OTHER ISSUES:
The visual references to the Shroud of Turin, which doesn't come into history's play for over a millennium is unnecessary I thought. The sealing of the tomb of Yeshua, the love of the Nazarene and fair-go by Joseph of Arimathea are important highlights and have been well-included. The conversation with Bartholomew (Nathaniel) and Clavius highlight the issue of doubt/ faith and why anyone should ever believe in this story.

I like the character of Yeshua (Cliff Curtis, Kiwi actor) who during the first half of the movie is known only through a visual point-- his death. He doesn't move nor speak. The woman Mary Magdalene, along with the disciples Peter, John, even Thomas, come to their own as the movie continues and then the major risen character, Yeshua takes centre stage. And he's a likeable triumphant one. He appears and disappears. He instructs the fearful followers to meet him up north. He comes and goes at will. And during his post-resurrection visits he eats with them, helps them find a major fish cache, forgives and re-instructs Simon Peter, and the leper scene happens. (Which doesn't happen in the biblical record at that time). All the while Clavius, with Lucius and his colleagues, seek to finish this rumour's nonsense, find the body, and settle Jerusalem back to normal.

SPOILER ALERT:
I won't unpack the ending, but since the Bible doesn't record any interactions between Yeshua and unbelievers after the Resurrection, the encounters "Risen" show are "Hollywood"ed for us. It does make for a good story, and what Clavius determines is useful for every believer and every unbeliever who watch to the end. I like that the Hollywood add-ons are not distractions at all, but rather make the story that much fuller. After all, when CSI, NCIS, and Ben Hur come together this is a likely screenplay.

The main question anyone will have when they make their way to the parking lot is "Is that true? Did Yeshua rise from the dead?" And that's a huge question for all of us to ask. If he had risen, from the reality of the crucifixion, then what evidence is required? Two things: 1) his body was not in the grave and 2) physical appearances to many. Without the empty tomb, the appearances are mere fancy, hallucinations of madmen. Without the appearances, the empty tomb is merely evidence of some clever grave robbers and re-buriers. But with both... the evidence is in. And Clavius and every honest skeptic has to deal with that reality.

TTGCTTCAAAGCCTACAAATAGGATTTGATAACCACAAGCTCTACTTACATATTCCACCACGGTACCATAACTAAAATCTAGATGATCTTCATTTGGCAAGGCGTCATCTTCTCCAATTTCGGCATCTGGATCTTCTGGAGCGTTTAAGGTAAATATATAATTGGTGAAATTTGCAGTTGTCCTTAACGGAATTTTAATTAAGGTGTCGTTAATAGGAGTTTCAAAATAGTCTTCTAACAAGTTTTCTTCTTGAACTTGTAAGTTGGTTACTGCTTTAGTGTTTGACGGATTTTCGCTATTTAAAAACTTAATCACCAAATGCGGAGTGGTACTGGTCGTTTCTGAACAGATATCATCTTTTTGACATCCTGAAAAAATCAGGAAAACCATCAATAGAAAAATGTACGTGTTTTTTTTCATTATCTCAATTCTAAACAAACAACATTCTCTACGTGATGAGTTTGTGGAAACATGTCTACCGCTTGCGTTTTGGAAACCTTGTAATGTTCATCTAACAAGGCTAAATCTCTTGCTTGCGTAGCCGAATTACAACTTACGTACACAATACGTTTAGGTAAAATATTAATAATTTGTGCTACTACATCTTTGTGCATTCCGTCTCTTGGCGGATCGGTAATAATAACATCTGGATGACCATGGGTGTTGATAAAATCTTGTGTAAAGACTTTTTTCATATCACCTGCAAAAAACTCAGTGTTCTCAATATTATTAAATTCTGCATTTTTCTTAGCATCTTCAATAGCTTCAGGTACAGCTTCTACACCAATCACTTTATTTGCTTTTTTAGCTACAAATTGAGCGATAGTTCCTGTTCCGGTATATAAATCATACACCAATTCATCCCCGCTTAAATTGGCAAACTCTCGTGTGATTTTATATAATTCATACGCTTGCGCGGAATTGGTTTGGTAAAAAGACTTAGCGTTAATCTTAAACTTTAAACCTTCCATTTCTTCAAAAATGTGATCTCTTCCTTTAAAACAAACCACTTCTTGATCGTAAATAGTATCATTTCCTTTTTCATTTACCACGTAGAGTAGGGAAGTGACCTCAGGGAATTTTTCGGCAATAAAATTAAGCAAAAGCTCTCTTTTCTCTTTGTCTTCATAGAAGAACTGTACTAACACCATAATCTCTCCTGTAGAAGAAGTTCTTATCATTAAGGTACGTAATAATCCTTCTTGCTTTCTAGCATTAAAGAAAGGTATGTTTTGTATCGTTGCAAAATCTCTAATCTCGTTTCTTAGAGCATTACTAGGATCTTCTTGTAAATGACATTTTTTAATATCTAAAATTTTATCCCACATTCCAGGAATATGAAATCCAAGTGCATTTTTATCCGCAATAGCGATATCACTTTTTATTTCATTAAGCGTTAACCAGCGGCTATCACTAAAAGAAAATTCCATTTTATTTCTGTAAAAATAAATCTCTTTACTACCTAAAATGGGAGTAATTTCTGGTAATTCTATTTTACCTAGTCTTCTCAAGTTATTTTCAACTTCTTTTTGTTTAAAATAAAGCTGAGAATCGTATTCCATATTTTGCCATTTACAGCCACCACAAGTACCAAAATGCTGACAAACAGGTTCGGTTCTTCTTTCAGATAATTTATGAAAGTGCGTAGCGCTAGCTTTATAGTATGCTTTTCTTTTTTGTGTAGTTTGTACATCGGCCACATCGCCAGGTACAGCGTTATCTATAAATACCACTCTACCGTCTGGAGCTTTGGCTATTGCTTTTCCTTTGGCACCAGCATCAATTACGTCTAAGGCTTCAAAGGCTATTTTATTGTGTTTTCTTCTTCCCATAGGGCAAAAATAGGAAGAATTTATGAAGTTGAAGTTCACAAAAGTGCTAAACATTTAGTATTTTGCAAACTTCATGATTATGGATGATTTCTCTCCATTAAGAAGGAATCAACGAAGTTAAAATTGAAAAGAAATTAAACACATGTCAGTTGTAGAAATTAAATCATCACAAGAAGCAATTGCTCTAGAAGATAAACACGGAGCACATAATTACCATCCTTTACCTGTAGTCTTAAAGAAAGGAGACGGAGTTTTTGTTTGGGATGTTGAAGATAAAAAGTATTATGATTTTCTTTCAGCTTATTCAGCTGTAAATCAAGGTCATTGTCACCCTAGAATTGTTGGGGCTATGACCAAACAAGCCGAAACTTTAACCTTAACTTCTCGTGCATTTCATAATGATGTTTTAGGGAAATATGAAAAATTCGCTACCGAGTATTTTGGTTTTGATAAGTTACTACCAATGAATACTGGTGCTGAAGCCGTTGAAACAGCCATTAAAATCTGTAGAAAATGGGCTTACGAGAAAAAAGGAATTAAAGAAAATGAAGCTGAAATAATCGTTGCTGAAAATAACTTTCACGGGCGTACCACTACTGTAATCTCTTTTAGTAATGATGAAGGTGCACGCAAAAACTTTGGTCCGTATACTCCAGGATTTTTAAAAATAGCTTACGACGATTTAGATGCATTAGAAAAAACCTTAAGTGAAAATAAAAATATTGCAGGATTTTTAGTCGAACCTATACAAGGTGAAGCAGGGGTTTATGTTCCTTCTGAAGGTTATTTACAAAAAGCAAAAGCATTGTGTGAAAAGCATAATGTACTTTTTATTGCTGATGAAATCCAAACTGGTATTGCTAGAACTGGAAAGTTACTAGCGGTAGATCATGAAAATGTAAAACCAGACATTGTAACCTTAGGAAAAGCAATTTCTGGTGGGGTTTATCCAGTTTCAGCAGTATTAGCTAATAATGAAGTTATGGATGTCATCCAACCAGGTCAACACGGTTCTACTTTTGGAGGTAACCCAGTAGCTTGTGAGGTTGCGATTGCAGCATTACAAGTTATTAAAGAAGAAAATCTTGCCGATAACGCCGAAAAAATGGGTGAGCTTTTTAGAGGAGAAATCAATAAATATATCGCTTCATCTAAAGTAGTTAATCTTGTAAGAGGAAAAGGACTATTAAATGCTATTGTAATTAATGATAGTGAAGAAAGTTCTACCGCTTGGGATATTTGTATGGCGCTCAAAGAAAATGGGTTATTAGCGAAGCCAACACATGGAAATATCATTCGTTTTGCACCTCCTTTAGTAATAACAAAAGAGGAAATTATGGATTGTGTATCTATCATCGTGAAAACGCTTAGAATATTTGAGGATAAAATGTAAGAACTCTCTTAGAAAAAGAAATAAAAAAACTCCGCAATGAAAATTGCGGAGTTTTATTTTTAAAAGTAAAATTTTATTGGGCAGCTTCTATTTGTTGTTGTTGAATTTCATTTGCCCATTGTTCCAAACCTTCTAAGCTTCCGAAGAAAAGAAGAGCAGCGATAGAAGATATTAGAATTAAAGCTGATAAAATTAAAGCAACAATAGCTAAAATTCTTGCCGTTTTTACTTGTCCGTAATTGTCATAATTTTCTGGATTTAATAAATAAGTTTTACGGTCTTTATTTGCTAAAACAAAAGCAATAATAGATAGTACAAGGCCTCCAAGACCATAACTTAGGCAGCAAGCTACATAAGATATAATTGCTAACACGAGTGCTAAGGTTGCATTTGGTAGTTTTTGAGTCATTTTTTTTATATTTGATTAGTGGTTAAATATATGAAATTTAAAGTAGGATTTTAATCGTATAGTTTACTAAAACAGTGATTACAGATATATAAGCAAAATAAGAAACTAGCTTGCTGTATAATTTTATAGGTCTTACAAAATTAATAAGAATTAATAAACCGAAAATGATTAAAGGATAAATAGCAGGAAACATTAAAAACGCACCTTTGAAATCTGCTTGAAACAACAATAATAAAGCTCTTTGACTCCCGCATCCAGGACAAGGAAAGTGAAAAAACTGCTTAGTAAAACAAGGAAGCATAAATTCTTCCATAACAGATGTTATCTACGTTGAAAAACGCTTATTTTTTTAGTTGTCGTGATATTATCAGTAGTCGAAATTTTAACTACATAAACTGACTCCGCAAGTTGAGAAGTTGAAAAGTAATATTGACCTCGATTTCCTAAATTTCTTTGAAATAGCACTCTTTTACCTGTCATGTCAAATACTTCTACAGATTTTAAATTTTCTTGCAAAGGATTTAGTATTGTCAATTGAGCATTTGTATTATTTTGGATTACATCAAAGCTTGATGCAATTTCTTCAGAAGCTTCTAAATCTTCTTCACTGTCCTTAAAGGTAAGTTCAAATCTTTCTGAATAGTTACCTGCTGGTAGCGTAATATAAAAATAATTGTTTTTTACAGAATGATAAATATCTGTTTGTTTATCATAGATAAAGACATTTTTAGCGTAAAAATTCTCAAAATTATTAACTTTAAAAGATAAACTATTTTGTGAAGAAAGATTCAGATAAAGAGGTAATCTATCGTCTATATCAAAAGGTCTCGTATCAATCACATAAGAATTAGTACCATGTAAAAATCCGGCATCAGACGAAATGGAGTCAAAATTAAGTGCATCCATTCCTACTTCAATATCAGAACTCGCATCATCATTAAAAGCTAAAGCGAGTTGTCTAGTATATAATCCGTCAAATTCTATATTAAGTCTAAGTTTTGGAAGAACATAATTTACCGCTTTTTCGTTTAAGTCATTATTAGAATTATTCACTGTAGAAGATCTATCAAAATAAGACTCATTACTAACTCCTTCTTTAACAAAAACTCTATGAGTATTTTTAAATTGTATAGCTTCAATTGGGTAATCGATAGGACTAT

And so do you. So, watch the movie. It's worth the money. And it may impact your life more than Harry Potter. More than Fiennes' Shakespeare in Love. You never know. Give it a try soon. Before it goes to video.

16 February 2016

Brooklyn the movie and finding home


On the movie's website we read, "BROOKLYN tells the profoundly moving story of Eilis Lacey (Saoirse Ronan), a young Irish immigrant navigating her way through 1950s Brooklyn. Lured by the promise of America, Eilis departs Ireland and the comfort of her mother's home for the shores of New York City. The initial shackles of homesickness quickly diminish as a fresh romance sweeps Eilis into the intoxicating charm of love. But soon, her new vivacity is disrupted by her past, and Eilis must choose between two countries and the lives that exist within."

Yesterday in the BAFTAs in England, Brooklyn won outstanding British film of the year. It asks the question in Ireland and Brooklyn "Where do I belong? What can I make of my life?" CJ Johnson of ABC radio here in Australia writes, "[Brooklyn] lives or dies on Ronan's performance, and it definitely lives, with energy, beauty and grace. Hornby has done a brilliant job adapting Toibin's novel ... as have art departments [with] an Ireland and Brooklyn of the 1950s but also of the romantic mind."